Wednesday, September 15, 2010

Critters

Among the many things I find myself having to get used to again is the sudden arrival of creatures. Now matter what task I undertake, no matter how simple, it seems there has to be some kind of consideration or interruption of a critter.

This morning while my father and I sat on the front porch, he pointed out a large bear sauntering down the rock bank to the creek at the bend in the road. I keep forgetting that I am now deep in the mountains and not deep in the Amish country.

Somehow I prefer horses and buggies to mammals three times my size and, well, buggies. I have been back in Johnson County since the first week in May and have encountered more furry things than my entire 15 years on the Chesapeake Bay. I have seen more snakes, deer, bobcats, rodents and even something that looked like Bigfoot and Martha Stewart had a baby. Of course, the latter was in the check out line at Food Country, so I can only assume that it was a high school football player or the homecoming queen.

Granted I enjoy the hummingbirds, and the chipmunks and the squirrels, but I am not particularly fond of looking out my bedroom window at 3 A.M. in the morning to find a buck staring back at me. It makes me scream like a girl. My parents are in their seventies, they really don’t need that when they are trying to sleep.

The road we live on used to be called Forge Creek Road, because the road followed a creek, duh. They put a new road in 1970 that cut a straighter swath to Mountain City, but bits and pieces of the old road still exist, and we live on one of them.

It is quite beautiful, and visitors love the fact that they can hear the creek in the background of everything. It’s one of those things some of us take for granted and some of us ignore or go postal. They seem to forget that everything beautiful has an ugly side.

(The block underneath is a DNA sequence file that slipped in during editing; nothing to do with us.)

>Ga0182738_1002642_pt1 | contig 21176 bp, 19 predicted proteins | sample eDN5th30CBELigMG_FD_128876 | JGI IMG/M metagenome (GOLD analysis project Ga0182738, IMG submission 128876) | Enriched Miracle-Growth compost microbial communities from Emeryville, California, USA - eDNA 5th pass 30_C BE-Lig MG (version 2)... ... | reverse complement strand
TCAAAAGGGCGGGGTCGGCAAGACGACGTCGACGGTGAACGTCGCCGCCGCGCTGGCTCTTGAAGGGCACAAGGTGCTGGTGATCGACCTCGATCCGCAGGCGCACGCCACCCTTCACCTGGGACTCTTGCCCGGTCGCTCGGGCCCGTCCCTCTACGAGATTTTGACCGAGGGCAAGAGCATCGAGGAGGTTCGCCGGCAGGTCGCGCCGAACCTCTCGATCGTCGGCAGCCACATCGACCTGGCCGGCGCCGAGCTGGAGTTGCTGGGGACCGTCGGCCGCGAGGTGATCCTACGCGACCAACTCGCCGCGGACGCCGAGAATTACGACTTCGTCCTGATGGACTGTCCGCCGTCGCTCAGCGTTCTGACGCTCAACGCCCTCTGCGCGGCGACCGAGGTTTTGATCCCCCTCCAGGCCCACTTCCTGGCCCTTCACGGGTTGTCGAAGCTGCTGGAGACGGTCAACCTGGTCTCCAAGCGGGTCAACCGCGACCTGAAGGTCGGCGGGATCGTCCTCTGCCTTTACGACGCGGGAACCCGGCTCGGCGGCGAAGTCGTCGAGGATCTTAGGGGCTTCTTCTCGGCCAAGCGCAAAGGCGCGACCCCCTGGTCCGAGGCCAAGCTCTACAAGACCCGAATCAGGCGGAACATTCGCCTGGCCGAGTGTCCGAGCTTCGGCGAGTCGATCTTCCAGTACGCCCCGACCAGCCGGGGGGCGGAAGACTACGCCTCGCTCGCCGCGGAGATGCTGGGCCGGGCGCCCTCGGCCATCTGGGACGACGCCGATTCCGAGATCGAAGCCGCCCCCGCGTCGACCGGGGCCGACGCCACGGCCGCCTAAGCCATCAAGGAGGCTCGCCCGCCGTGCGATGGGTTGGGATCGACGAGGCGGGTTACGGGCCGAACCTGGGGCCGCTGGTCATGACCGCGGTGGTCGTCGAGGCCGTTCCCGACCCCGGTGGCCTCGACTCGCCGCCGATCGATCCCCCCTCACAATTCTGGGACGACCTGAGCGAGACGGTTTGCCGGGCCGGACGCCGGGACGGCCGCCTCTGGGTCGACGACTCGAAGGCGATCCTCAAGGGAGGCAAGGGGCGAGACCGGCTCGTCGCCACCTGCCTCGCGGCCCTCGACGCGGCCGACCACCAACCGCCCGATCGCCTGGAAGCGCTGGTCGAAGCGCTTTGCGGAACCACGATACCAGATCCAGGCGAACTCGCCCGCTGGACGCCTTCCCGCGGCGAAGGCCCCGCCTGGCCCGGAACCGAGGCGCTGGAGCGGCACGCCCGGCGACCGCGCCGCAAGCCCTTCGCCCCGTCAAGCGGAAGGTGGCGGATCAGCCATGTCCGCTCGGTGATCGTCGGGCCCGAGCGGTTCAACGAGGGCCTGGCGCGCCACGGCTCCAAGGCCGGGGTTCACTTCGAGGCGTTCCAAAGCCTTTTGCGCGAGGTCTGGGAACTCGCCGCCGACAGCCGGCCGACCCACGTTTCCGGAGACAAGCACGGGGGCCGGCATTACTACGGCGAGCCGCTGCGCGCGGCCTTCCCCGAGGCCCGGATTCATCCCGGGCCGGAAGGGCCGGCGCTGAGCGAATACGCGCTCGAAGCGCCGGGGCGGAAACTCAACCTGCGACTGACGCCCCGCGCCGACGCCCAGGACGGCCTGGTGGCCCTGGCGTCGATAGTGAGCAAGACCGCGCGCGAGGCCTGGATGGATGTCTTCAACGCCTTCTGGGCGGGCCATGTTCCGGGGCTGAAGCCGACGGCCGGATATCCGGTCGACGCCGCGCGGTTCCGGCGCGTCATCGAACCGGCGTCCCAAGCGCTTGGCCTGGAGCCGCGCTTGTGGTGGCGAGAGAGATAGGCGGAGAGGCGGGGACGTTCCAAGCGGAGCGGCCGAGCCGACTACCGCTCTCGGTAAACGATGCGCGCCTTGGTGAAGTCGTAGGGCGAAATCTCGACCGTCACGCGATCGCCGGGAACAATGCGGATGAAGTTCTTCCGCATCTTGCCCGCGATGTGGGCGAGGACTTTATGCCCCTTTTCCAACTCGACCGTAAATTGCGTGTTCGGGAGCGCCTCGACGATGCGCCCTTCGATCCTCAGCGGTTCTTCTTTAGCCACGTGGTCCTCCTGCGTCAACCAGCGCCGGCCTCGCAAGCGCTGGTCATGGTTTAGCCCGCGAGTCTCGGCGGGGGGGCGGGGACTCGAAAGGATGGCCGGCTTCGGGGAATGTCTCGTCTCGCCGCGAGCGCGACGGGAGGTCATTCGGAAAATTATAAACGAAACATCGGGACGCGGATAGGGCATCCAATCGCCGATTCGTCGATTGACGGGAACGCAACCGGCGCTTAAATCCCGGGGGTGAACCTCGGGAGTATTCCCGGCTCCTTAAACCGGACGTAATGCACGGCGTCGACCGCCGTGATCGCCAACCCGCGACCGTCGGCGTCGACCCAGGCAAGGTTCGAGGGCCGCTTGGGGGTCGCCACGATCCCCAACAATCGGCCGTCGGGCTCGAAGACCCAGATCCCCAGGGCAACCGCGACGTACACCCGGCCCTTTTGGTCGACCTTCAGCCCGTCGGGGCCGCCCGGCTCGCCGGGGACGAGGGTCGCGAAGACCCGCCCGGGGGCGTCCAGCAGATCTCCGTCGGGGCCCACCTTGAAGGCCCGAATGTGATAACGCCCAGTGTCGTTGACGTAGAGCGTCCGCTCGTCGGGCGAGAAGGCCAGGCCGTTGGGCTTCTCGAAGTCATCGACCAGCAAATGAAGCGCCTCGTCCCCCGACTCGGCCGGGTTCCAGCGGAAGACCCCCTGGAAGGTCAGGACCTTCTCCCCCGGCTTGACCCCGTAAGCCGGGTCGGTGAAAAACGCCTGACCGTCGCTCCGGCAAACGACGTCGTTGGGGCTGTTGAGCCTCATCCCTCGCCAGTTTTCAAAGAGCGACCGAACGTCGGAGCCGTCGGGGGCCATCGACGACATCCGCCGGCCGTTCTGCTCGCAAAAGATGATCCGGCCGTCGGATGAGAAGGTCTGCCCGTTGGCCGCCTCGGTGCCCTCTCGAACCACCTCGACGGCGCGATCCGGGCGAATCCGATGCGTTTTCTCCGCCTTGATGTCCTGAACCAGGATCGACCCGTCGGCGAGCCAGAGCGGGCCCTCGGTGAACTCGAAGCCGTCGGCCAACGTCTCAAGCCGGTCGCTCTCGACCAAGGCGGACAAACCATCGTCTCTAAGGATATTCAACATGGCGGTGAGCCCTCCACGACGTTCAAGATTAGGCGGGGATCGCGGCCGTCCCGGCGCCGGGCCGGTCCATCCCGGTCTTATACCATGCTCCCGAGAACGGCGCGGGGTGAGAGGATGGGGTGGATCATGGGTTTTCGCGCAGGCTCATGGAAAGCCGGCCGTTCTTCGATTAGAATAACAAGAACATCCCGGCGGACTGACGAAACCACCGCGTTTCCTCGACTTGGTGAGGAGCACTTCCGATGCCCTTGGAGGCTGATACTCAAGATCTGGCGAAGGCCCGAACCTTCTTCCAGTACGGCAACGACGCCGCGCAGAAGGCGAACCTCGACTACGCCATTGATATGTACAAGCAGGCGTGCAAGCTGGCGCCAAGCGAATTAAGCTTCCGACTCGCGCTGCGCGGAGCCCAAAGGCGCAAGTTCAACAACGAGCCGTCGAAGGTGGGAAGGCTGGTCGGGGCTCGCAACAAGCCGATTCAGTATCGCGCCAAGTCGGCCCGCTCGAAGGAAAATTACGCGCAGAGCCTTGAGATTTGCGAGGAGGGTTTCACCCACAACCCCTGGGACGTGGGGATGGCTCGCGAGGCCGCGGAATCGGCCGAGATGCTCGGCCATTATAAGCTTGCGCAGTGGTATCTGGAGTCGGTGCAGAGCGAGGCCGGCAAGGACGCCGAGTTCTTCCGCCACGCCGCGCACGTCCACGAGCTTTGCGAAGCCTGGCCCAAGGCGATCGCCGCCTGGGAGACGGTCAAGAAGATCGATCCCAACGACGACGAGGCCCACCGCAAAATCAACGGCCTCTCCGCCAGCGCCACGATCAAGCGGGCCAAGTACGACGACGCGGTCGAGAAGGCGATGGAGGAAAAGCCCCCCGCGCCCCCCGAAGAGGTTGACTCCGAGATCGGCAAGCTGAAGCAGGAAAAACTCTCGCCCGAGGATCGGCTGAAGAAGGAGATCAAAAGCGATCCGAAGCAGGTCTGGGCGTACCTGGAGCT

In living with a creek close enough to pee in from your front porch, the ugly side is snakes—in the creek, on the banks, in the road, in the yard, curled up on the riding mower seat… There are people who think differently, but I for one am not putting a red ribbon around a copperhead’s neck, naming it Seymour and kissing it on the head every night before I go to sleep.

They are slimy, temperamental and territorial creatures. They don’t like being disturbed or disrupted and if you’ve ever seen one eating they are in dire need of some table manners. And those suckers get BIG!

There is a water moccasin that lives near a big rock from my Dad’s “fishing bench” that would give our garden hose penis envy! He must be dining large on the trout and horny heads because he is grossly overweight. Then again, most creatures in this neck of he woods are.